The concept of antibody–drug conjugates (ADCs) is based on exploiting the high specificity of a monoclonal antibody toward a selected tumor cell-surface antigen and enhancing the cell-killing capacity of the antibody by attaching a highly cytotoxic agent. An ADC can be divided into three main structural units (Fig. 1): the antibody (targets cancer marker); the linker (connect antibody and agent or drug); and the cytotoxic agent or drug (destroys target cells). To develop a successful antibody-drug conjugates (ADCs), every part needs to be selected carefully and many factors are taken into account. As common payloads of ADCs, MMAE (monomethyl auristatin E) and MMAF (monomethyl auristatin F) are both synthetic auristatin derivatives. Auristatin is a dolastatin 10-based auristatin analog. Dolastatin 10 was initially isolated from the sea hare Dolabella auricularia at a vanishingly low yield (~ 1 mg from each 100 kg). It is a unique linear pentapeptide comprising of several unusual amino acids (Fig. 2)
Both MMAE and MMAF are peptide analogs, which have limited impact on the physicochemical properties of the mAbs. MMAF differs from MMAE owing to a phenylalanine moiety at its C-terminus, contributing to its membrane impermeability. MMAE and MMAF are both highly stable molecules, showing no signs of degradation in plasma, human liver lysosomal extracts, or proteases such as cathepsin B. As free toxins, the cytotoxicity of MMAE and MMAF is about 200- and 1000-fold less potent than that of dolastatin 10 in lymphoma cells, respectively.
Mode of Action (MOA) – MMAE and MMAF
MMAE and MMAF function as mitotic inhibitors. MMAE is an antimitotic synthetic agent that inhibits cellular division via inhibition of tubulin polymerization. Monomethyl auristatin F (MMAF), which also inhibits cellular division via inhibition of tubulin polymerization, has attenuated activity compared to MMAE due to the presence of a charged C-terminal phenylalanine. Taking a typical auristatin-based ADCs – brentuximab vedotinas as an example, MOA of MMAE is showed as the figure 3. Learn more about MOA of auristatin.
FDA-approved auristatin-based ADCs and Related Clinical Trials
Currently, there are four antibody-drug conjugates (ADCs) approved by US FDA: Mylotarg (2000, withdrawn in 2010), Adcetris (2011), Kadcyla (2013) and Besponsa (2017), while the second one Adcetris (the generic name is Brentuximab vedotin) is an auristatin-based ADCs. Adcetrisis formulated by the conjugation of brentuximab, an anti-CD30 (also known TNFRSF8) monoclonal antibody with payload monomethyl auristatinE (MMAE) via a cleavable peptide linker. CD30 is found on the surface of most classical Hodgkin lymphoma (HL) cells and in several types of non-Hodgkin lymphoma, but not commonly found on healthy cells. The auristatin-based ADC – Adcetris is approved in the United States 2011 for the treatment of Hodgkin lymphoma and one type of non-Hodgkin lymphoma: anaplastic large cell lymphoma (ALCL). More detailed description and international market of all these approved ADCs are elaborated in download resource.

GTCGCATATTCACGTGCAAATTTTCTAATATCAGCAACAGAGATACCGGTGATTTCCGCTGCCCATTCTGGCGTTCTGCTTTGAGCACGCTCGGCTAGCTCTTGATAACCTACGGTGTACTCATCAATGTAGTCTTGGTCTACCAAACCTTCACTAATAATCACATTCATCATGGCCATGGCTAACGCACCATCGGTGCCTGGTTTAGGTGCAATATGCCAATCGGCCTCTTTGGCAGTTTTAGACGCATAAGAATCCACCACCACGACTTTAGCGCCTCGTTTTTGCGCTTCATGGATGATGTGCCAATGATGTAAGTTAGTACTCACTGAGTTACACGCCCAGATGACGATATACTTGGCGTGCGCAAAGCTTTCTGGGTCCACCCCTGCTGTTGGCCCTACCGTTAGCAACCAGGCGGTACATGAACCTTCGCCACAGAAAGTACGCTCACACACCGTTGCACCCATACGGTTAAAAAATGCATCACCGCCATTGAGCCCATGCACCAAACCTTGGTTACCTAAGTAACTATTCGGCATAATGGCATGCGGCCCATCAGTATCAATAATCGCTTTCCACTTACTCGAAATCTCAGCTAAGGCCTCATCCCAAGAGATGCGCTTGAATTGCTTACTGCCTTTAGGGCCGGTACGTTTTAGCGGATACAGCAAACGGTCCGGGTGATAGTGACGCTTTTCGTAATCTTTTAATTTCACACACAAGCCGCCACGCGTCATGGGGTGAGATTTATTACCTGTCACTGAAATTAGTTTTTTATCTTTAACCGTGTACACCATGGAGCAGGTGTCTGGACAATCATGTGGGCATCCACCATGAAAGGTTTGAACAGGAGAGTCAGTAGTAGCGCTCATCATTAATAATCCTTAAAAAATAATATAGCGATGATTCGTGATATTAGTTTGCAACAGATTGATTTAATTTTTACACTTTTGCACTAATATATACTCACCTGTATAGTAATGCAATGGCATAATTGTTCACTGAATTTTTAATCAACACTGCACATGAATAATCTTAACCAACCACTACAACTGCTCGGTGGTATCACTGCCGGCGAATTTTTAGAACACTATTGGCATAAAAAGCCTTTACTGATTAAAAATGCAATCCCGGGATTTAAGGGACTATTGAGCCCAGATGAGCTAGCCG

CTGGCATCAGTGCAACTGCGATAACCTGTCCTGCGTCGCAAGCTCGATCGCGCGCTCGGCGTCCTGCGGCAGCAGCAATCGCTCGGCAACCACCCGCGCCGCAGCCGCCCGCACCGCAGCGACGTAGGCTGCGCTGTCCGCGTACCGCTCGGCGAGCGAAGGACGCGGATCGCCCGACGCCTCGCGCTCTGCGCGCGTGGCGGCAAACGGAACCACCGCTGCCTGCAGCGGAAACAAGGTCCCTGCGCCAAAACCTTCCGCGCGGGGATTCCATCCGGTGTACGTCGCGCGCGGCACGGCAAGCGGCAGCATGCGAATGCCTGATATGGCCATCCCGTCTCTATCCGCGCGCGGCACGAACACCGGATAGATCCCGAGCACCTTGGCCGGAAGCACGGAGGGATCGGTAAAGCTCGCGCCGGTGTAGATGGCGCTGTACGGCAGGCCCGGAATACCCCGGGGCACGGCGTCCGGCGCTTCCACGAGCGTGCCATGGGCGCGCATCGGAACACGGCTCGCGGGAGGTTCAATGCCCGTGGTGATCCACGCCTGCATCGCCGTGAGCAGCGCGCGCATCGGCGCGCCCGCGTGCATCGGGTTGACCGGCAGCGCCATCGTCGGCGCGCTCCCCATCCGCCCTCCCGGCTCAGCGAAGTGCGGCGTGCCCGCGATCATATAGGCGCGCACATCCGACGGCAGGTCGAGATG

Antibody-drug conjugates (ADCs) have become a powerful class of therapeutics in oncology. With four approved drugs on the market and a total of 95 ADCs in clinical trials, ADCs represent a growing class as the next generation for cancer treatment. According to the subcellular function of payloads (toxic agent or drug), they can be categorized into 4 major classes: tubulin inhibitors, DNA toxins, topoisomerase I inhibitors, and undisclosed. With the success of Adcetris, tubulin inhibitors such as auristatins (MMAE, MMAF) are the one major class of payloads used in ADCs in clinical studies. According to the survey from scientists in Creative Biolabs, tubulin inhibitors contribute to more than 30% of the payloads in clinical ADCs, which accounts for the largest proportion in all payloads (Fig. 4). It is concluded that auristatin has great potential for application in ADC discovery and development.